About this book
Many phenomena in the physical and biological sciences involve the collective behaviour of (very large) numbers of individual objects. For example, the be haviour of gases ultimately concerns the interacting motions of uncountably many atoms and molecules, but to understand flow in nozzles, around aircraft and in meteorology it is best to treat velocity and density as continuous func tions of position and time and then to analyse the associated flows. Although modern electronics involves ever smaller components, even the semiconduc tor devices used widely in electronic communications and in digital processing involve collective phenomena, such as electric currents and fields, which are continuously varying functions of position and time. Diffusion and reaction between various chemical constituents, the growth and spread of biological or ganisms and the flow of traffic on major highways are all phenomena which may be described and analysed in terms of fields and flows, while sound, light and various other electromagnetic phenomena involve both fields and waves. Treating these using a continuum model, which does not attempt to trace the motion and evolution of individual objects, often gives good predictions. The mathematical concepts and techniques which underlie such treatments are the subject of this book. This book is designed as a first introduction to the use of mathematical techniques, within continuum theories.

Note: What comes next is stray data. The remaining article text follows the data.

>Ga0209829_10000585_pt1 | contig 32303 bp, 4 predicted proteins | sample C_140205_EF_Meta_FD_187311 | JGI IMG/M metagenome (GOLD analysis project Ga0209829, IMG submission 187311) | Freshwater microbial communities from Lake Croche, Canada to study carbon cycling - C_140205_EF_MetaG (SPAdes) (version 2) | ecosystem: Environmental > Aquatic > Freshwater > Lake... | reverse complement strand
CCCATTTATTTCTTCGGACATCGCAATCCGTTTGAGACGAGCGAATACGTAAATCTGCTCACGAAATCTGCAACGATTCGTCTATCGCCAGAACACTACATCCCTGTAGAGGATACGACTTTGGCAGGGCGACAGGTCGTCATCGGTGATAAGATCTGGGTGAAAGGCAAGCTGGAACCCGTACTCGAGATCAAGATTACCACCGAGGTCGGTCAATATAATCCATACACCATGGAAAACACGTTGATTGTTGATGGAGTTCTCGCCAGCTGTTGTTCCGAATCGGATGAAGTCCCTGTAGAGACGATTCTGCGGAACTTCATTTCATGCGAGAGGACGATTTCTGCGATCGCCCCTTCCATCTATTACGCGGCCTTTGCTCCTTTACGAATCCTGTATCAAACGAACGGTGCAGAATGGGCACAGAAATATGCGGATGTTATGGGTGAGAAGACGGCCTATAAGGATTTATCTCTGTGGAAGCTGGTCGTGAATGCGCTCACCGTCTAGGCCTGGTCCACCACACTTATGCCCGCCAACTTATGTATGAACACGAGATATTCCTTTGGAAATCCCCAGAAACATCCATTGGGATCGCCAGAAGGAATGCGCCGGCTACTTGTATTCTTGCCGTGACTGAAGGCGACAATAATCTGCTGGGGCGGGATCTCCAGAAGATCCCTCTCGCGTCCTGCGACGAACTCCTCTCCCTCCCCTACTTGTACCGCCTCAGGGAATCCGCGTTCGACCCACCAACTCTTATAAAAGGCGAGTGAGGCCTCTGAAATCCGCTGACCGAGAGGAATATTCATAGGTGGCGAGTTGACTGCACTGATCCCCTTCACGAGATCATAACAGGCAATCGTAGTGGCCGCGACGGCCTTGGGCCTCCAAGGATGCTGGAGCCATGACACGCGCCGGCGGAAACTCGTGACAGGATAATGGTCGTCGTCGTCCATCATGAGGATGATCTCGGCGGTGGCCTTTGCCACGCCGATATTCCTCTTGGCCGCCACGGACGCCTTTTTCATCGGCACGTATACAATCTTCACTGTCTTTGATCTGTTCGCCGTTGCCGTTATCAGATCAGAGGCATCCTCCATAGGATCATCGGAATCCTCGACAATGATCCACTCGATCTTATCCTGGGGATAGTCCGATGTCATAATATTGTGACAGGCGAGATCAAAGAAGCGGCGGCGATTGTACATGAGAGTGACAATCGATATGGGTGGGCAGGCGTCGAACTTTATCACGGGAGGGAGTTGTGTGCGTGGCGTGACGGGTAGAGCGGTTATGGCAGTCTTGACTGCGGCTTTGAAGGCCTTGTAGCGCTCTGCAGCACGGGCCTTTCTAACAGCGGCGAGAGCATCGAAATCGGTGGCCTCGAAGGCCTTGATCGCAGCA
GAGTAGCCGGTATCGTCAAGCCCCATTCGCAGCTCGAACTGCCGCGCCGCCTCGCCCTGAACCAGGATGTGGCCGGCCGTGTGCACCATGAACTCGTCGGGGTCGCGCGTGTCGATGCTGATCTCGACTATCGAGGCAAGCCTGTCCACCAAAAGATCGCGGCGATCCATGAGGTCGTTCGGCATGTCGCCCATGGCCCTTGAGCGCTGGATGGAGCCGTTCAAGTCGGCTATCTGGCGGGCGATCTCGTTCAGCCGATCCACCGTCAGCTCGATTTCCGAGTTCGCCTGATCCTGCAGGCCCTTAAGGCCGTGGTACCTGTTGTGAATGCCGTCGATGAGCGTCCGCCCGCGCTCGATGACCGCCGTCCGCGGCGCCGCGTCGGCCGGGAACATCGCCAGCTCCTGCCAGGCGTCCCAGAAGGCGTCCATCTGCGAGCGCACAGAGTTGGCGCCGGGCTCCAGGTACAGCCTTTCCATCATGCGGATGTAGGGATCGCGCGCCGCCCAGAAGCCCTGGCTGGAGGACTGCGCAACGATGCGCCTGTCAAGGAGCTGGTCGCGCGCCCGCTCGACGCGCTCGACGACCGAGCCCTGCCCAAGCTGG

Applied mathematics Boundary value problem Potential continuum mechanics continuum models electromagnetic wave mathematical physics wave equation